Clients in their 40s and 50s are often at the high point in their careers in terms of their positions and compensation. Unfortunately, job losses for those in this age range are not uncommon. As companies look to reduce staff, they often look to these workers when it comes time for staff reductions.
Your clients in this age range should be prepared for a potential job loss, both financially and in other ways. Some recent data show that this situation is far more prevalent than many people think, especially with the economic contraction from the COVID-19 pandemic. Here are some thoughts on what financial advisers can do to help their clients be prepared if this happens to them.
Financial Planning Issues
While not being alarmist to your clients, you should have a periodic conversation about this possibility. An assessment of where they stand in terms of their retirement savings goals is a good first step. A review of their liquidity in case they have to tap into some of their accounts to cover their short-term cash flow needs is also an important step.
A part of this process should be a review of both your client’s employee benefits and any stock-based compensation they may be entitled to. The former should include a review of their employer’s stated severance benefits if they are accessible to your client. In the event of a company downsizing, your client may receive a sweetened separation package in the form of a buyout offer, but the basic severance benefits are a good starting point. The main component here is likely the number of weeks of severance pay based on your client’s time as an employee.
If your client receives any sort of stock-based compensation such as restricted stock units (RSUs) or stock options you will want to be sure that you have current information about these plans on a regular basis. It’s especially important to be current on any vesting requirements or time requirements for exercise in the event of termination from employment.
In discussing the topic of a job loss in their 40s or 50s with clients, it’s a good idea to discuss the potential short and long-term impact on their financial situation. Part of this conversation should be to ask them what their potential next steps might be were this to happen. The idea here is to get an idea of whether they might look to find another position as an employee somewhere, or perhaps if they would consider going out on their own at this point in their life. You might also encourage them to take a few steps to help them be prepared professionally for a potential job loss.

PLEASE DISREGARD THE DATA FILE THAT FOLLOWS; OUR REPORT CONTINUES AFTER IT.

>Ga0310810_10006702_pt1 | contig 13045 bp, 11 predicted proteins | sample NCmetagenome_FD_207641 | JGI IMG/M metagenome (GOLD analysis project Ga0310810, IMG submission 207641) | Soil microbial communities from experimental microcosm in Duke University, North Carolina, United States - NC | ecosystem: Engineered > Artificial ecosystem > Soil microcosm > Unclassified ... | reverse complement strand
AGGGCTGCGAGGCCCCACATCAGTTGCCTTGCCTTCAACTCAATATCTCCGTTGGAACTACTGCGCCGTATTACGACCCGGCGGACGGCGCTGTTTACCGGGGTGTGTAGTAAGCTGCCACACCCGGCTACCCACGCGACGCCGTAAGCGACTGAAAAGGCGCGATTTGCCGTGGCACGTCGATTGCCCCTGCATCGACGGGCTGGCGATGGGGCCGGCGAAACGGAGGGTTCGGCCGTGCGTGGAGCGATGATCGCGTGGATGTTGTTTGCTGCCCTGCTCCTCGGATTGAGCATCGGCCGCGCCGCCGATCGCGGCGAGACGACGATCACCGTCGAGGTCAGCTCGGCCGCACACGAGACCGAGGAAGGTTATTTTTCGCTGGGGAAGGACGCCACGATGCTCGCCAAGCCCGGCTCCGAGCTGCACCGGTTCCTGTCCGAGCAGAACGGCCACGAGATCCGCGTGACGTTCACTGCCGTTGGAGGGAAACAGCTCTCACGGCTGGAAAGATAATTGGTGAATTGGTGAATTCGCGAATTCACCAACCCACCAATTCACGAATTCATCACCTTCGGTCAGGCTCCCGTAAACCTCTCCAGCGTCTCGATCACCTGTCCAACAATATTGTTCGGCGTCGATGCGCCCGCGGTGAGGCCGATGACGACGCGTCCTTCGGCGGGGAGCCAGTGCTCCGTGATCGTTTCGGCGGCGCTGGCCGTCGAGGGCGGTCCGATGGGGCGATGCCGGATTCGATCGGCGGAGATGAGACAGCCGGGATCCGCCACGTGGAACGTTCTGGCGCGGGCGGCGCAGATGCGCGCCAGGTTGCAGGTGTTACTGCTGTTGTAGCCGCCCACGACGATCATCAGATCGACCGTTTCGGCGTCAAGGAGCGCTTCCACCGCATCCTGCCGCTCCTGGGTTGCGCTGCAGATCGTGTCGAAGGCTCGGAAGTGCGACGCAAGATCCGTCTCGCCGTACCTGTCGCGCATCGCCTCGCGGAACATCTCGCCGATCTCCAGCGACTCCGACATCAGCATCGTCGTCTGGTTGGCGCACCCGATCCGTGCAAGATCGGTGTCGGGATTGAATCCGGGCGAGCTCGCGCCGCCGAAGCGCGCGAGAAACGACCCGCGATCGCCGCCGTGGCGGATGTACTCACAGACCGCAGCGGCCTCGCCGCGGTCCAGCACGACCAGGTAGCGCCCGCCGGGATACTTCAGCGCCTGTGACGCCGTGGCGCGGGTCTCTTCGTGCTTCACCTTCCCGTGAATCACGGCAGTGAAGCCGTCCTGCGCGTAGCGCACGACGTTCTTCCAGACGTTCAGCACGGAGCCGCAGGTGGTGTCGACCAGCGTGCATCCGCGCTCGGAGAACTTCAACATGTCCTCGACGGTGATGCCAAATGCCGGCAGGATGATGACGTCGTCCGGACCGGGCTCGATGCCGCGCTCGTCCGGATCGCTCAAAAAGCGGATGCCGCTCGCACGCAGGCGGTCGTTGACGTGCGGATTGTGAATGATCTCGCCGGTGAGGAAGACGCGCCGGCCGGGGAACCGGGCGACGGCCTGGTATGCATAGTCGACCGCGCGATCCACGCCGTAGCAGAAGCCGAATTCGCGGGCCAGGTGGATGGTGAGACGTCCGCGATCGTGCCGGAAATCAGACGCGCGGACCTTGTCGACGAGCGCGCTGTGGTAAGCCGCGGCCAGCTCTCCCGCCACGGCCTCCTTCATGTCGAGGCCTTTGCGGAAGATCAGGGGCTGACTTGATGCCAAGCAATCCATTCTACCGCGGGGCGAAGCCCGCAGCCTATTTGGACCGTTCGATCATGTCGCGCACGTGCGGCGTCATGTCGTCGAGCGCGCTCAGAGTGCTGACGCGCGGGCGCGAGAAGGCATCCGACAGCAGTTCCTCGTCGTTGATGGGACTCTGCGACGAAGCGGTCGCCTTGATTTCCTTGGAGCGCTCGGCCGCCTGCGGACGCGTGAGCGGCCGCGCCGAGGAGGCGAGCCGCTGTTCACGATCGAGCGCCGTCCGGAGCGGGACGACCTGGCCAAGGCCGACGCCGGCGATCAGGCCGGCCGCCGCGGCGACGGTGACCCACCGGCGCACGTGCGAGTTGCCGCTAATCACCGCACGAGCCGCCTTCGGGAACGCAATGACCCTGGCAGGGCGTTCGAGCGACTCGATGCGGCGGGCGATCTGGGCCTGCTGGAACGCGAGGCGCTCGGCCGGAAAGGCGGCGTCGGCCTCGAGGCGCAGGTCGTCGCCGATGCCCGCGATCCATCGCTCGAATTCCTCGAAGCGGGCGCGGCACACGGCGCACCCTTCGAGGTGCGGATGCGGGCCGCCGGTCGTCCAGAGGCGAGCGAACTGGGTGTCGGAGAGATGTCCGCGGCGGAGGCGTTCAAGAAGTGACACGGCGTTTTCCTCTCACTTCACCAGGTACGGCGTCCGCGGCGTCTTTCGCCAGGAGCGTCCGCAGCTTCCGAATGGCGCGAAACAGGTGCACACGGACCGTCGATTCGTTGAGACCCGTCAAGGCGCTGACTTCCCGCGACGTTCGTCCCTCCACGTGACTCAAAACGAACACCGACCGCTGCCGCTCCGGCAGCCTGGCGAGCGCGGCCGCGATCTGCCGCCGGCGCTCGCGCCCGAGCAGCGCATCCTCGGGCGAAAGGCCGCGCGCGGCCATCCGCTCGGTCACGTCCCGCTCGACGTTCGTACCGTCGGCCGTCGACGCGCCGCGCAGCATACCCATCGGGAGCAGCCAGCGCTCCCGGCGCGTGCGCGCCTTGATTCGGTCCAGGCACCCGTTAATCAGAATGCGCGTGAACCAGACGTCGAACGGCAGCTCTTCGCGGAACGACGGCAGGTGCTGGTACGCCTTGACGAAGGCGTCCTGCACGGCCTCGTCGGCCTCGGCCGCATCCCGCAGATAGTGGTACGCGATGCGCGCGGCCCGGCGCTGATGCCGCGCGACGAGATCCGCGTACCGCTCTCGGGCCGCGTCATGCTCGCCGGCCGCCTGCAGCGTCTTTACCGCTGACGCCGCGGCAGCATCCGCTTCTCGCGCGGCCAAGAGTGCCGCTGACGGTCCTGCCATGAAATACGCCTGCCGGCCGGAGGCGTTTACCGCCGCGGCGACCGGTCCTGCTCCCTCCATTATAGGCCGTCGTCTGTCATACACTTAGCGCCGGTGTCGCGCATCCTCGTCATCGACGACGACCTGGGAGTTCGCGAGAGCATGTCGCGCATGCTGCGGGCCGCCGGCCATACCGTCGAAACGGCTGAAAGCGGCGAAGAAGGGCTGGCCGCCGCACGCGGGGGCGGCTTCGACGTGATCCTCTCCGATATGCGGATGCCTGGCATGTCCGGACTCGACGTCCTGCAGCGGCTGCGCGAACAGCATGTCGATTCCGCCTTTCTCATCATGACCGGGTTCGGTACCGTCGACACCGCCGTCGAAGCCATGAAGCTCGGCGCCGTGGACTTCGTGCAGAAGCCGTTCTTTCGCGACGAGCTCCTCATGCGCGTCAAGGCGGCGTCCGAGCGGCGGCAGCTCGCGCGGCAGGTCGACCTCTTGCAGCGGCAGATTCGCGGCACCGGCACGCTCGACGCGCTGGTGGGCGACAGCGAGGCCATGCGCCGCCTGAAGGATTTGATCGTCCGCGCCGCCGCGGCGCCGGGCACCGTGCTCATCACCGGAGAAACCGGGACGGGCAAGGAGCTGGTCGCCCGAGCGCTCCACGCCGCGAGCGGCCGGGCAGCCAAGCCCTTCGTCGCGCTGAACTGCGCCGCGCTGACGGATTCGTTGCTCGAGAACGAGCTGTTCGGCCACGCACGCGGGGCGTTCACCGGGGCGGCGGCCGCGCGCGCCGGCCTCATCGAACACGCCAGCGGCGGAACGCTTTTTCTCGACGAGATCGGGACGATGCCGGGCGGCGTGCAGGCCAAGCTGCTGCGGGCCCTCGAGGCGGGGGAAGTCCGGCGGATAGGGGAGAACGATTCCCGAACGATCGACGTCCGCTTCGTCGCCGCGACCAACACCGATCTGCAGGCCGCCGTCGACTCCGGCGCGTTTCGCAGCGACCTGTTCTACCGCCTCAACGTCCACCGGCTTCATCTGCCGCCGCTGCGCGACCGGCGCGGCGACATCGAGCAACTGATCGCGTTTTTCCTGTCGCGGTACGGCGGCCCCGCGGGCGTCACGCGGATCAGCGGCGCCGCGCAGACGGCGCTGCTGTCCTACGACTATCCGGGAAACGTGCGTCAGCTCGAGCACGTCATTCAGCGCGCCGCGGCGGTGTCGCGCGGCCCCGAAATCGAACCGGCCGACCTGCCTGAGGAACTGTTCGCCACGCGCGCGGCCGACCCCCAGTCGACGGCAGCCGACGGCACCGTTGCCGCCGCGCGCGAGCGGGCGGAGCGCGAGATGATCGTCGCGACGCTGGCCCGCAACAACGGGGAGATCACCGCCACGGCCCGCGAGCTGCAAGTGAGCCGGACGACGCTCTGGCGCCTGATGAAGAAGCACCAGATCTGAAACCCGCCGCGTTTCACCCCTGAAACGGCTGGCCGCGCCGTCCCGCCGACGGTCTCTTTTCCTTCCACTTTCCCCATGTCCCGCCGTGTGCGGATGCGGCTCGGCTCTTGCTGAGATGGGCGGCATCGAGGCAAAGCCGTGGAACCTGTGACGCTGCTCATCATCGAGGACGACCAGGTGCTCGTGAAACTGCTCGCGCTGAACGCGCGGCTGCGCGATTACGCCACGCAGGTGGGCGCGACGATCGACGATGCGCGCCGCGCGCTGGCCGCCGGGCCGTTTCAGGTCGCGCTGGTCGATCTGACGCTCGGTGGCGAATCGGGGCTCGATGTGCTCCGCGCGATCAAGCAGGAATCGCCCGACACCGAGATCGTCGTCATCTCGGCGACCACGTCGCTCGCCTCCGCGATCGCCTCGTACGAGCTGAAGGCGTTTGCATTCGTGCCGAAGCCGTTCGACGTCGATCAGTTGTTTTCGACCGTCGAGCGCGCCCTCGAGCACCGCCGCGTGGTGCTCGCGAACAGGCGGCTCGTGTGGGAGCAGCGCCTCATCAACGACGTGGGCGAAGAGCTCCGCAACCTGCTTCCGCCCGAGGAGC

It’s important for you clients to keep their business network current. You should encourage and remind them to do this on a regular basis. Professional contacts can be invaluable if your client decides to find another job. These might be people within their industry, it could be consultants or other vendors they deal with or other business contacts. In the event that your client is laid off, their network of contacts can prove invaluable in terms of career ideas and perhaps even a link to other opportunities within their network.
This is the case whether your client is looking to find a similar position with another employer or if they are looking to move into something a bit different. For example, if your client is a corporate accountant, they might want to use their skills and experience to move into a position with an outside accounting firm. Or perhaps your client is an in-house lawyer on the corporate side and wants to move to working as an attorney in a law firm. Their network can likely help in these and countless other career transition scenarios.
Keeping Skills Up-to-Date
It's also important that your clients keep their skills fresh. Whether this is in a technical area like legal, accounting or technology, or whether it is their industry and product knowledge, staying up-to-date will be an asset as they look for another opportunity. Especially if your client has been in the same company and same department for a number of years, they will want to be sure they have transferable skills and expertise needed to pursue other opportunities.
Preparing your clients for the possibility of a job loss in their 40s or 50s is important as the trend of job losses for workers in this age range is increasing. This preparation includes both traditional financial planning issues and well as ensuring that your clients are prepared professionally to make a change if needed. Both are critical to their financial well-being in trying to move on from a job loss.